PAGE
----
Former U.S. Army deserter Charles Jenkins (C) walks past members of the news media after arriving at Washington Dulles International Airport in Dulles, Virginia June 14, 2005. Jenkins, 65, deserted to North Korea from South Korea during the Cold War and now lives in Japan with his wife. This is Jenkins' first trip to the U.S. in 40 years which he reportedly intends to spend visiting his elderly mother in North Carolina. REUTERS/Shaun Heasley SH/KI
Former U.S. Army sergeant Charles Robert Jenkins, who deserted to North Korea four decades ago, faces reporters at a town hall of his Japanese wife Hitomi Soga's hometown Sado on the Japan Sea coast December 7, 2004. Given a dishonourable discharge, Jenkins left U.S. Army camp Zama earlier in the day with his family, and said that he wanted to live "his remaining days" on the island. REUTERS/Eriko Sugita ES/TW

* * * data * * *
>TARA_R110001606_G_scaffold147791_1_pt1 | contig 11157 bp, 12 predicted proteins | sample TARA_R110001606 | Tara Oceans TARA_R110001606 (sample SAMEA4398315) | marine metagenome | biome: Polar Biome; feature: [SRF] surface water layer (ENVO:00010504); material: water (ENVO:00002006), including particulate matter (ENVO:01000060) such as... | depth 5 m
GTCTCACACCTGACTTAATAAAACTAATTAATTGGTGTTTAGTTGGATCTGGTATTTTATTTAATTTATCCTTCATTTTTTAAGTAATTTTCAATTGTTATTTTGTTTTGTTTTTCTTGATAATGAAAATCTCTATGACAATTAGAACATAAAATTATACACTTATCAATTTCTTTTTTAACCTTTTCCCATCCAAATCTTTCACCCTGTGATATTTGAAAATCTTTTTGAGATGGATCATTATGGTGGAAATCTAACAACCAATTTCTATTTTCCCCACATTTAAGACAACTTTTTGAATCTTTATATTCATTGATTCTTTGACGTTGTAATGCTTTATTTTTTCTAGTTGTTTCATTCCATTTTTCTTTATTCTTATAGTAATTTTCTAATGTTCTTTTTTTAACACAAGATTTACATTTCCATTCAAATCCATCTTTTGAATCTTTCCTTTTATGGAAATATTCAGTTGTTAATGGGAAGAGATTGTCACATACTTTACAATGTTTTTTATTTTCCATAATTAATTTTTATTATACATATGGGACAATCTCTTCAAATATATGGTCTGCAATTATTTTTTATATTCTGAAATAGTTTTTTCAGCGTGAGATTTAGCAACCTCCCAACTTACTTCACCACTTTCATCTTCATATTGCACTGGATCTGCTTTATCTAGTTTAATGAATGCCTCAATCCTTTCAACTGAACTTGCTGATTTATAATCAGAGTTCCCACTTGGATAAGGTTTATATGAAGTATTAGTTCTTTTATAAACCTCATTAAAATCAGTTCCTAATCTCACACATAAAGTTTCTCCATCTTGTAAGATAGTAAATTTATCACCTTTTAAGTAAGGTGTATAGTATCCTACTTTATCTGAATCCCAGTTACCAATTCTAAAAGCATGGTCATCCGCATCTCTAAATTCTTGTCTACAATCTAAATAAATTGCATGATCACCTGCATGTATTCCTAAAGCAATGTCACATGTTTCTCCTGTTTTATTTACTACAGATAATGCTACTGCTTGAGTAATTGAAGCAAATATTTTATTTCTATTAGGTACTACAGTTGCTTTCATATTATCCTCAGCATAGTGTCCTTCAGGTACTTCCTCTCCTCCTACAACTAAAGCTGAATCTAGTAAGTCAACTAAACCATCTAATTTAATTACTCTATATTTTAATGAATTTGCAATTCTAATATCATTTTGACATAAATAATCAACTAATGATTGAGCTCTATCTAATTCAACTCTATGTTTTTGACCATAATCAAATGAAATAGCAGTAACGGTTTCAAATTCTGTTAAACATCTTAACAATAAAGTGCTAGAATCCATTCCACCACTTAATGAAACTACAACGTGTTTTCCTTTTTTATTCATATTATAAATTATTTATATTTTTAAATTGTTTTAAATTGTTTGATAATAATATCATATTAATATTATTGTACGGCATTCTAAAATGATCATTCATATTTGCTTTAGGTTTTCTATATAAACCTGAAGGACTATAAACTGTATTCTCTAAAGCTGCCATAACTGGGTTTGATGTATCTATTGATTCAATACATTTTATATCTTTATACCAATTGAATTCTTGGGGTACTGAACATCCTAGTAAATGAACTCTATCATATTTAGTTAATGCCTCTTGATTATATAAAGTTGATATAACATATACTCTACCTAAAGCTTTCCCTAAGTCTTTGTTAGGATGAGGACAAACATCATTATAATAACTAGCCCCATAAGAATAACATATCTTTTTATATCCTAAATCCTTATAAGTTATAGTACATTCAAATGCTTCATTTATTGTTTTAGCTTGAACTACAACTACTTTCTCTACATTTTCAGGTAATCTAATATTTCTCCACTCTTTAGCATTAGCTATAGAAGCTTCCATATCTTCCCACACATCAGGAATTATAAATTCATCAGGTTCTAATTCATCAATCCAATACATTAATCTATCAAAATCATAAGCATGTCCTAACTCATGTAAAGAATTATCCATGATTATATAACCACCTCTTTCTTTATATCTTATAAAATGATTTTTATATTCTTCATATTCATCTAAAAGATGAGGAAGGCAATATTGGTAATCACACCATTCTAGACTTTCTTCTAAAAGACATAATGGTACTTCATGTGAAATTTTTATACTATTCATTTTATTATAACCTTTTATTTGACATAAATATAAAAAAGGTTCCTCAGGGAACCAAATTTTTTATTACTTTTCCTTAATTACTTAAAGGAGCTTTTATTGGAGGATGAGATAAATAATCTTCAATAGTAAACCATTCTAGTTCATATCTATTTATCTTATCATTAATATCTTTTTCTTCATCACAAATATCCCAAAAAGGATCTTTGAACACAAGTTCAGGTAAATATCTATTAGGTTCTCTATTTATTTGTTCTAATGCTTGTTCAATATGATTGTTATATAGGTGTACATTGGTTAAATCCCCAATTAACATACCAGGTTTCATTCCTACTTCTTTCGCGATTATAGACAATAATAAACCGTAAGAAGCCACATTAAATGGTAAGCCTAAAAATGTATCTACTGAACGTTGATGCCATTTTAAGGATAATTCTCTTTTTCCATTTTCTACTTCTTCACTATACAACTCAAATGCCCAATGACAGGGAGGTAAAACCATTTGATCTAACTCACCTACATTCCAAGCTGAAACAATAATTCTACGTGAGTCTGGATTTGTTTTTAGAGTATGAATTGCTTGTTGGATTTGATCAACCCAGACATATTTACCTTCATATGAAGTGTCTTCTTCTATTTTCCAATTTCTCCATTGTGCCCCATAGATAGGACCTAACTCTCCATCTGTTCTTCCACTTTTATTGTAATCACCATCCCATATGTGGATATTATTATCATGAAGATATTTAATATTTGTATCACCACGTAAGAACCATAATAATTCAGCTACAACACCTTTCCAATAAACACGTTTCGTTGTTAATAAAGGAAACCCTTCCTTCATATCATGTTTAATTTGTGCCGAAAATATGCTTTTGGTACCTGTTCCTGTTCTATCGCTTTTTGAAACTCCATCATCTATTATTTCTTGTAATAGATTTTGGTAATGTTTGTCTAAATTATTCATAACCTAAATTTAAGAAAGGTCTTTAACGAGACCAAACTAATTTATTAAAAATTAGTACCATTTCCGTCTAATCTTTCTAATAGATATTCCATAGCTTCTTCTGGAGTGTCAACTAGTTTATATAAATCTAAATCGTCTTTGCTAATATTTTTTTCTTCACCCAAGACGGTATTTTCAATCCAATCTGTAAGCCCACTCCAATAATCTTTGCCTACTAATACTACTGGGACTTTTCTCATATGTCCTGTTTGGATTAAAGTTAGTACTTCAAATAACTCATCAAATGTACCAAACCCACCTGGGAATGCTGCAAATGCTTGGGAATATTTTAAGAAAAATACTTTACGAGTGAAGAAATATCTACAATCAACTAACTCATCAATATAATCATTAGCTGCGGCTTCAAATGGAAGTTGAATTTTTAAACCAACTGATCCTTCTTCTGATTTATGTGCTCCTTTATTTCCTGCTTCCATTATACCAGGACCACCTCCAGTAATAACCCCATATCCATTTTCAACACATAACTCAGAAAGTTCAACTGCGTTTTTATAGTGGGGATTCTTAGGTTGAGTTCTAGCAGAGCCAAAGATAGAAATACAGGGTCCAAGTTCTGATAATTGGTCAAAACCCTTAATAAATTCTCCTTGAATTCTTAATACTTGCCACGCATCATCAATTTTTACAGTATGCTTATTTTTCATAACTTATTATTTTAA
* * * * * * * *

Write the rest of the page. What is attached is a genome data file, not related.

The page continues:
Former U.S. Army sergeant Charles Robert Jenkins (L), who deserted to North Korea four decades ago, and his Japanese wife Hitomi Soga receive bouquets in welcome on arrival at a town hall of Soga's hometown Sado, in northern Japan December 7, 2004. Given a dishonourable discharge, Jenkins left U.S. Army camp Zama earlier in the day with Soga, who returned to Japan two years ago, and their daughters Mika and Brinda, to begin their new life on the remote island. REUTERS/Eriko Sugita ES/TW
Accused U.S. Army deserter Charles Jenkins receives training on how to use a computer from Staff Sgt. Andrew Rogerson, the U.S. Army Garrison Japan training noncommissioned officer and Jenkins's supervisor, September 17 at Camp Zama. FOR EDITORIAL USE ONLY REUTERS/U.S. ARMY/Spc. Matthis Chiroux/Handout TA
Former U.S. soldier Charles Robert Jenkins (2nd-L), who Washington accuses of deserting to North Korea, his wife Hitomi Soga (L), and their two North Korean-born daughters Mika (C) and Belinda (2nd-R) arrive by bus on the tarmac of Jakarta's Sukarno Hatta airport before boarding their flight to Japan July 18, 2004. Jenkins, who the United States says deserted in 1965 and later joined the North's propaganda machine, was reunited in Jakarta last week with his Japanese wife Soga, who he met in North Korea after she was kidnapped by Pyongyang's agents in 1978. Woman on (R) is an unidentified Japanese official. REUTERS/Darren Whiteside DW/FA